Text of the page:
The National Board of Revenue yesterday directed all customs houses to prevent entry of casino equipment into the country.
The directive came amid law enforcement agencies’ ongoing drive against illegal casinos and gambling, and seizure of casino equipment from some renowned sporting clubs in the capital.
The Customs Intelligence and Investigation Directorate (CIID) has begun inquiring as to how the items of gambling, which is prohibited by the Public-Gambling Act-1867, got into the country.
And the CIID, under the NBR, has so far found that 20 importers imported 28 consignments of casino items that include casino chips, casino coins, roulette tables, roulette sets, and poker tables between 2016 and 2019, using the gap between the Import Policy Order (IPO) and the gambling law.
The 152-year-old public-gambling law prohibits gambling, and the constitution assigned the state to “adopt effective measures to prevent prostitution and gambling”. Yet the IPO 2015-18 does not restrict imports of casino items.
In a letter to the commerce secretary yesterday, NBR Chairman Mosharraf Hossain Bhuiyan said legal complexities were arising as imports of casino items were not prohibited in the IPO.
The NBR requested the commerce ministry to take immediate measures to restrict imports of casino equipment in the forthcoming IPO.
In its directives to the customs offices, the NBR said it found through inquiry that gambling items were imported and cleared for release by various customs stations.
It said the decision of banning import of the equipment was at the commerce ministry’s consideration and directed the customs offices to be vigilant so that no casino equipment gets clearance for entry into the country.
The NBR also asked the customs houses to ensure proper examination of consignment named video games, consoles and machines, articles of funfair, table or parlour games, pintables, billiards, special tables for casino games, and automatic bowling alley equipment.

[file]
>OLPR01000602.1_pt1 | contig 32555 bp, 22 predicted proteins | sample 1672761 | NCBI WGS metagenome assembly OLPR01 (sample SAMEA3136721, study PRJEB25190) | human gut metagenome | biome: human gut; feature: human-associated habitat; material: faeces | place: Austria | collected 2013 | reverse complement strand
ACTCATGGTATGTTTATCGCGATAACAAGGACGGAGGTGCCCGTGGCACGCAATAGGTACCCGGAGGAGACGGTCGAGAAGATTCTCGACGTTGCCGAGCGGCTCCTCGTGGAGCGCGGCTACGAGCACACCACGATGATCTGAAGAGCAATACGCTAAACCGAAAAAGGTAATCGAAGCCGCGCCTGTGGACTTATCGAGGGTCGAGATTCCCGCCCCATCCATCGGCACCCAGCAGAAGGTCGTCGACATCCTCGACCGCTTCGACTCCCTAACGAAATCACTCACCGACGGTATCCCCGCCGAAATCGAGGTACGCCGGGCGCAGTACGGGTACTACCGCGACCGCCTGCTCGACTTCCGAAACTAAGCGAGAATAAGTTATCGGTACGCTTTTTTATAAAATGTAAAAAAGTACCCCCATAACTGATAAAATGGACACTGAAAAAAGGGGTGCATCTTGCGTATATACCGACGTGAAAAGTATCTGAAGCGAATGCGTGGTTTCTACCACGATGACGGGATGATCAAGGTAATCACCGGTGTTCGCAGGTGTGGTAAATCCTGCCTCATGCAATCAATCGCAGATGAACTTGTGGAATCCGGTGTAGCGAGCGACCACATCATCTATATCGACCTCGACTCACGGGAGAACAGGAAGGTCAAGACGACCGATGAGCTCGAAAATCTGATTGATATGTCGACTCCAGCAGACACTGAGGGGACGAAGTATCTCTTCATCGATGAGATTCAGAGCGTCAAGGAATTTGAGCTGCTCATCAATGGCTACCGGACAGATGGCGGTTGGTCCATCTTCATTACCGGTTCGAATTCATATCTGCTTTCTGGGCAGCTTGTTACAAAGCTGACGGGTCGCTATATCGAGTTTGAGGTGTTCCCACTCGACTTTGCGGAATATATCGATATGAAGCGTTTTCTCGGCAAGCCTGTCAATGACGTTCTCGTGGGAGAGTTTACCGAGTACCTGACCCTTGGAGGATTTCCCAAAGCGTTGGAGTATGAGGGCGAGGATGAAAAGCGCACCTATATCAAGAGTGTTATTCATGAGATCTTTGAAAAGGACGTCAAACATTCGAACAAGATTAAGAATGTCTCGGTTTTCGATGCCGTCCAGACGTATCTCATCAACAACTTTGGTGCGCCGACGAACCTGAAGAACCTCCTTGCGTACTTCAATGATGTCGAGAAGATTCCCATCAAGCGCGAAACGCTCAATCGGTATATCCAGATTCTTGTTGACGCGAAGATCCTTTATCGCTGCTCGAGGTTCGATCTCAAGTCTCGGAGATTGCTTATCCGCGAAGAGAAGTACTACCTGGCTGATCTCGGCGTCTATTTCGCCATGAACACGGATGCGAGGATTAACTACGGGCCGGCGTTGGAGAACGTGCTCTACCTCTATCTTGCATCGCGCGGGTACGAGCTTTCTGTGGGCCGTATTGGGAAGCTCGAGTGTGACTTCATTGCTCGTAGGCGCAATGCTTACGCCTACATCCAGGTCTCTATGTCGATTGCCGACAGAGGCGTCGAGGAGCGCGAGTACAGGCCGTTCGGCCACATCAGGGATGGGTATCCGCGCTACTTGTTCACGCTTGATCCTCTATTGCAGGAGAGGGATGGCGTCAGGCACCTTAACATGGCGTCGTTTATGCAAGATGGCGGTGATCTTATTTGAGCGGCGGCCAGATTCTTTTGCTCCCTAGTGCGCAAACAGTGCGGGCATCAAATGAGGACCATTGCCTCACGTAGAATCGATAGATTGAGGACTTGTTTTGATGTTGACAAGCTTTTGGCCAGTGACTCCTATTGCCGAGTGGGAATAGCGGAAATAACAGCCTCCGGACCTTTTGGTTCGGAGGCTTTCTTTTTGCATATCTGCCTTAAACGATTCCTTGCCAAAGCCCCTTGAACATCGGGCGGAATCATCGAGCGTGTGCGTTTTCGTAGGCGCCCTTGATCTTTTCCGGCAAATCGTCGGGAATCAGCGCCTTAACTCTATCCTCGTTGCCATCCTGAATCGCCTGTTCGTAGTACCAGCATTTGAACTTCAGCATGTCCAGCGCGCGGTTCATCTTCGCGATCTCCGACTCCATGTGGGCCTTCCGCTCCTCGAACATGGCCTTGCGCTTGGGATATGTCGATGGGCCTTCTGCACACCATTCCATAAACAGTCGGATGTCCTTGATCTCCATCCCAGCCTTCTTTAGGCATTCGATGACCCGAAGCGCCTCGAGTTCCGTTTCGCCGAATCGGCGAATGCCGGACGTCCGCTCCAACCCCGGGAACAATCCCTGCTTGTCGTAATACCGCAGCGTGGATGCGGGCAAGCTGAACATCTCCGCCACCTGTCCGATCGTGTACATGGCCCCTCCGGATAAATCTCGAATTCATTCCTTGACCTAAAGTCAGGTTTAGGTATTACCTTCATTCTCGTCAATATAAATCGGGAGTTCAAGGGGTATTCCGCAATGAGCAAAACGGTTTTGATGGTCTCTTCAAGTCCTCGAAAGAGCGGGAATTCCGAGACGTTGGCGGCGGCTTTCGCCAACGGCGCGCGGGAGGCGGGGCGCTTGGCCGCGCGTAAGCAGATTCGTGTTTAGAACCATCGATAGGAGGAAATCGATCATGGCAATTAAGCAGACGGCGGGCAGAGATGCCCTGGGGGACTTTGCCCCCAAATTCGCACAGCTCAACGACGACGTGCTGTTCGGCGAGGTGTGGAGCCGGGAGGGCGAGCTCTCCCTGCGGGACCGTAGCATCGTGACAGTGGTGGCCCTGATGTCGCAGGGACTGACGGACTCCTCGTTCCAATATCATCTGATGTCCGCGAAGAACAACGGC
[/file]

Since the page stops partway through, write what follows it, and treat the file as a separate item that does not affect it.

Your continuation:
With the revenue authority restricting clearance of gambling equipment from ports, CIID is raiding various places to identify the people involved in the import and use of the equipment.
Yesterday, CIID found machines for playing Mahjong, a game developed in China, at New Dragon Chinese Restaurant in the capital’s Banani.
It found that seven sets of Mahjong machines were brought into the country in July last year by Nenad Trade International, said a CIID press release.
It said there was a scope for using the Mahjong machine, seized from the restaurant, for gambling. The items were imported through false declaration of value of the imported goods, CIID added.
The value of the seven sets was shown only Tk 47,815 in import documents, but an inquiry by the CIID revealed that prices of each set is Tk 2.50 lakh, it said, adding that efforts were underway to detect other such machines.
Before raiding New Dragon Restaurant, CIID conducted drives in four more organisations in the last couple of days.
SHAMIM ON FRESH REMAND
Meanwhile, a Dhaka court yesterday placed Golam Kibria Shamim, popularly known as GK Shamim, a top government-listed contractor, on a nine-day fresh remand in connection with two cases.
During yesterday’s hearing, Shamim felt pain in the chest. Following the court order, he took medicine and recovered soon.
Five days’ remand prayer was granted in the money laundering case and four days in an arms case. Both the cases were filed with Gulshan Police Station.
The court granted the remand after two investigation officers of the cases -- CID’s Senior Assistant Superintendent of Police Abu Sayeed and Rab Sub-Inspector Shekhor Chandra Bonik -- produced Shamim before the court with a 10-day and seven-day remand prayers.
On September 26, Shamim and his bodyguards were shown arrested in a money laundering case.
On September 20, Rab arrested Shamim and his seven bodyguards after raiding his house and office in the capital’s Niketan.
Rab members also seized eight firearms, a huge amount of ammunition, fixed deposit receipt (FDR) worth Tk 165 crore, around Tk 1.8 crore in cash, a large stash of US and Singaporean dollars and some foreign liquor.
The next day, Shamim was placed on a 10-day remand in cases lodged under the arms and narcotics control acts.